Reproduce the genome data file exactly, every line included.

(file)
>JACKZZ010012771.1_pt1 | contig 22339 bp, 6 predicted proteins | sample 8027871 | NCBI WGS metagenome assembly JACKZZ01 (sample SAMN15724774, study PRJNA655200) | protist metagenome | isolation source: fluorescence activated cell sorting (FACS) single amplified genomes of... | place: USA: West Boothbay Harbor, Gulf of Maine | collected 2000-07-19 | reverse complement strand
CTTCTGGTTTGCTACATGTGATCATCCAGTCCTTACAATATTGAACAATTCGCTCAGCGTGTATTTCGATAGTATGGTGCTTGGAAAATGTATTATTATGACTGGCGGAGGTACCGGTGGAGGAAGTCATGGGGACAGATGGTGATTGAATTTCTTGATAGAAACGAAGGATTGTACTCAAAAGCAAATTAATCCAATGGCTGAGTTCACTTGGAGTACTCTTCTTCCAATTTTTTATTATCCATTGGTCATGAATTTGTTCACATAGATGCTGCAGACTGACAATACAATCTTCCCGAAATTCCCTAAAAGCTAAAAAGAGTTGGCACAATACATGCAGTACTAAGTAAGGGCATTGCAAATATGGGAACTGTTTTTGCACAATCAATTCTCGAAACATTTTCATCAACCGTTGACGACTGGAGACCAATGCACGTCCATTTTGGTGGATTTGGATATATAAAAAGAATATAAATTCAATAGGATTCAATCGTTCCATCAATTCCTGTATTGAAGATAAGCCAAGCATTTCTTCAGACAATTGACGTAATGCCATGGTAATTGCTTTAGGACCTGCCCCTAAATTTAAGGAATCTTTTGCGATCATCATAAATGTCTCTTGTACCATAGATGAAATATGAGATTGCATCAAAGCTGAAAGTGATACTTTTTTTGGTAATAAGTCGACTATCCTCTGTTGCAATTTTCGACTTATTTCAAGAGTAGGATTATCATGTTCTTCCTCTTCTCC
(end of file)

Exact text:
>JACKZZ010012771.1_pt1 | contig 22339 bp, 6 predicted proteins | sample 8027871 | NCBI WGS metagenome assembly JACKZZ01 (sample SAMN15724774, study PRJNA655200) | protist metagenome | isolation source: fluorescence activated cell sorting (FACS) single amplified genomes of... | place: USA: West Boothbay Harbor, Gulf of Maine | collected 2000-07-19 | reverse complement strand
CTTCTGGTTTGCTACATGTGATCATCCAGTCCTTACAATATTGAACAATTCGCTCAGCGTGTATTTCGATAGTATGGTGCTTGGAAAATGTATTATTATGACTGGCGGAGGTACCGGTGGAGGAAGTCATGGGGACAGATGGTGATTGAATTTCTTGATAGAAACGAAGGATTGTACTCAAAAGCAAATTAATCCAATGGCTGAGTTCACTTGGAGTACTCTTCTTCCAATTTTTTATTATCCATTGGTCATGAATTTGTTCACATAGATGCTGCAGACTGACAATACAATCTTCCCGAAATTCCCTAAAAGCTAAAAAGAGTTGGCACAATACATGCAGTACTAAGTAAGGGCATTGCAAATATGGGAACTGTTTTTGCACAATCAATTCTCGAAACATTTTCATCAACCGTTGACGACTGGAGACCAATGCACGTCCATTTTGGTGGATTTGGATATATAAAAAGAATATAAATTCAATAGGATTCAATCGTTCCATCAATTCCTGTATTGAAGATAAGCCAAGCATTTCTTCAGACAATTGACGTAATGCCATGGTAATTGCTTTAGGACCTGCCCCTAAATTTAAGGAATCTTTTGCGATCATCATAAATGTCTCTTGTACCATAGATGAAATATGAGATTGCATCAAAGCTGAAAGTGATACTTTTTTTGGTAATAAGTCGACTATCCTCTGTTGCAATTTTCGACTTATTTCAAGAGTAGGATTATCATGTTCTTCCTCTTCTCC